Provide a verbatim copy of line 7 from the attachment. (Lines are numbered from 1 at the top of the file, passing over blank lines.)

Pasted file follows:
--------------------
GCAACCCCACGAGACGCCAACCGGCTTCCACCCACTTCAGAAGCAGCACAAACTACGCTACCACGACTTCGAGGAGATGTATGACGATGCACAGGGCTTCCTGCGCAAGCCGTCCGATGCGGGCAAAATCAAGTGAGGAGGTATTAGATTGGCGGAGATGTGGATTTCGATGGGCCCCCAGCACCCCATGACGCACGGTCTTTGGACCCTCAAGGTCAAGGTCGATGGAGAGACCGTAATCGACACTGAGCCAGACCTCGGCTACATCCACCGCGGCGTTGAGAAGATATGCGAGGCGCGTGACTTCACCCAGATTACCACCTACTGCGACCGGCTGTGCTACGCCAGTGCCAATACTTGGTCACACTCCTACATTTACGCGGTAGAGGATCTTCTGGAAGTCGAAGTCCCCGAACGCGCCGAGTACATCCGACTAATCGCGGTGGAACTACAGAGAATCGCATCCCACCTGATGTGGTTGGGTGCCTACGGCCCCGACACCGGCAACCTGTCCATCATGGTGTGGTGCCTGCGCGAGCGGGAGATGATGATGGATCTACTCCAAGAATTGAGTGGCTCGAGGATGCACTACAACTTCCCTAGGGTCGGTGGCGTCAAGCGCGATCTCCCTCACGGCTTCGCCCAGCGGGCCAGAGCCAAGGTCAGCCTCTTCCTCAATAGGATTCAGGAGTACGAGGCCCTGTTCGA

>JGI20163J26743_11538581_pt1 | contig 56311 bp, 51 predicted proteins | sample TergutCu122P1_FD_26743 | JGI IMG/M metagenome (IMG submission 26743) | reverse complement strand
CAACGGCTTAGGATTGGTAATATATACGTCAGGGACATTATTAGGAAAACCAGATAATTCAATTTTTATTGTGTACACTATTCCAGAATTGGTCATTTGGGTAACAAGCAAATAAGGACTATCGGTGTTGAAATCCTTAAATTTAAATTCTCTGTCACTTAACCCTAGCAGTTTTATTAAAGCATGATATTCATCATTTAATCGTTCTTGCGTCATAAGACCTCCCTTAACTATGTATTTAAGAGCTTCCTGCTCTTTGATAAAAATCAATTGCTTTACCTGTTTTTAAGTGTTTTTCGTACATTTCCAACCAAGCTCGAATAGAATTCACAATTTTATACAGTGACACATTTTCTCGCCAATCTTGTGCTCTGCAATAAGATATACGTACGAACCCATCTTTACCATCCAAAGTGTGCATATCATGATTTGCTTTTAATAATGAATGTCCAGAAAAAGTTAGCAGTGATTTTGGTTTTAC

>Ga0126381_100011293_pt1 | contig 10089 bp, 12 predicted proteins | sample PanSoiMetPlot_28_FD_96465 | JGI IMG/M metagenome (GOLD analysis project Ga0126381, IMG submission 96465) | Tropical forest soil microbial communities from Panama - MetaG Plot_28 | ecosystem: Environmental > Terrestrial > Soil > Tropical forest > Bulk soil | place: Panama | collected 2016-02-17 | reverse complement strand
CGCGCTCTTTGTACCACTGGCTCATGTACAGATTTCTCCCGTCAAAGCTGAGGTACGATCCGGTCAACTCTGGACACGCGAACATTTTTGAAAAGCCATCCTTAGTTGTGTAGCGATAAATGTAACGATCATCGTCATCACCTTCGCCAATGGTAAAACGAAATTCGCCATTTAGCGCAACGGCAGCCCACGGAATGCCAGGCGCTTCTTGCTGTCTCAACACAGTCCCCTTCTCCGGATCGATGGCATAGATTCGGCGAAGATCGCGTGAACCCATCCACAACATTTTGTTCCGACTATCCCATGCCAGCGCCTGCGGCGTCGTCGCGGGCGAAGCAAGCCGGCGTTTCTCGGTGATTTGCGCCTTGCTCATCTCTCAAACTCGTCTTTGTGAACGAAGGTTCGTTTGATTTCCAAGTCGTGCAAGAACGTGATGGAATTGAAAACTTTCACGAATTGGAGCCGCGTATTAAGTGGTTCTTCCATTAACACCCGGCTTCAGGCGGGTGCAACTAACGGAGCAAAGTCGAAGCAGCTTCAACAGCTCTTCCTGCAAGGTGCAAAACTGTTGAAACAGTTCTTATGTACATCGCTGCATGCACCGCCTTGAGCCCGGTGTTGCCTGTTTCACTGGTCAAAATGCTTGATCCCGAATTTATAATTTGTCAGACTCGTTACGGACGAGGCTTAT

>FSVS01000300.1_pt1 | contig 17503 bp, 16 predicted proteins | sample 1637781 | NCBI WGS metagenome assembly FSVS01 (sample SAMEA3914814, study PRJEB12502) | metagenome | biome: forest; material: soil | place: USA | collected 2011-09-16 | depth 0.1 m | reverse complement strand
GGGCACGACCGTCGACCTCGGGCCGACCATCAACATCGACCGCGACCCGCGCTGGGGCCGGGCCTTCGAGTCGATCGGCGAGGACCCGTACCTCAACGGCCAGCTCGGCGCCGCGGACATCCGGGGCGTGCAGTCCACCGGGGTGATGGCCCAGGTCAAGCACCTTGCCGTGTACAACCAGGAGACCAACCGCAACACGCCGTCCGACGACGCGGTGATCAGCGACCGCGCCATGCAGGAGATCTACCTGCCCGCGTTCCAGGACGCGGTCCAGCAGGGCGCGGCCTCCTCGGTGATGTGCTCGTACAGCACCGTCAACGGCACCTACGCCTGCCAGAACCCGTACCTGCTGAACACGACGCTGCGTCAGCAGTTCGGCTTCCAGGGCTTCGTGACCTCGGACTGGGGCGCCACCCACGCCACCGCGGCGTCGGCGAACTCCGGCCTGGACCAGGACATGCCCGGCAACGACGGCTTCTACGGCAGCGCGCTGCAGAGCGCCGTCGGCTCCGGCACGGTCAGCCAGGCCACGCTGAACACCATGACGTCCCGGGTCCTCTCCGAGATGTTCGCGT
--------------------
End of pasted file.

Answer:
GGGCACGACCGTCGACCTCGGGCCGACCATCAACATCGACCGCGACCCGCGCTGGGGCCGGGCCTTCGAGTCGATCGGCGAGGACCCGTACCTCAACGGCCAGCTCGGCGCCGCGGACATCCGGGGCGTGCAGTCCACCGGGGTGATGGCCCAGGTCAAGCACCTTGCCGTGTACAACCAGGAGACCAACCGCAACACGCCGTCCGACGACGCGGTGATCAGCGACCGCGCCATGCAGGAGATCTACCTGCCCGCGTTCCAGGACGCGGTCCAGCAGGGCGCGGCCTCCTCGGTGATGTGCTCGTACAGCACCGTCAACGGCACCTACGCCTGCCAGAACCCGTACCTGCTGAACACGACGCTGCGTCAGCAGTTCGGCTTCCAGGGCTTCGTGACCTCGGACTGGGGCGCCACCCACGCCACCGCGGCGTCGGCGAACTCCGGCCTGGACCAGGACATGCCCGGCAACGACGGCTTCTACGGCAGCGCGCTGCAGAGCGCCGTCGGCTCCGGCACGGTCAGCCAGGCCACGCTGAACACCATGACGTCCCGGGTCCTCTCCGAGATGTTCGCGT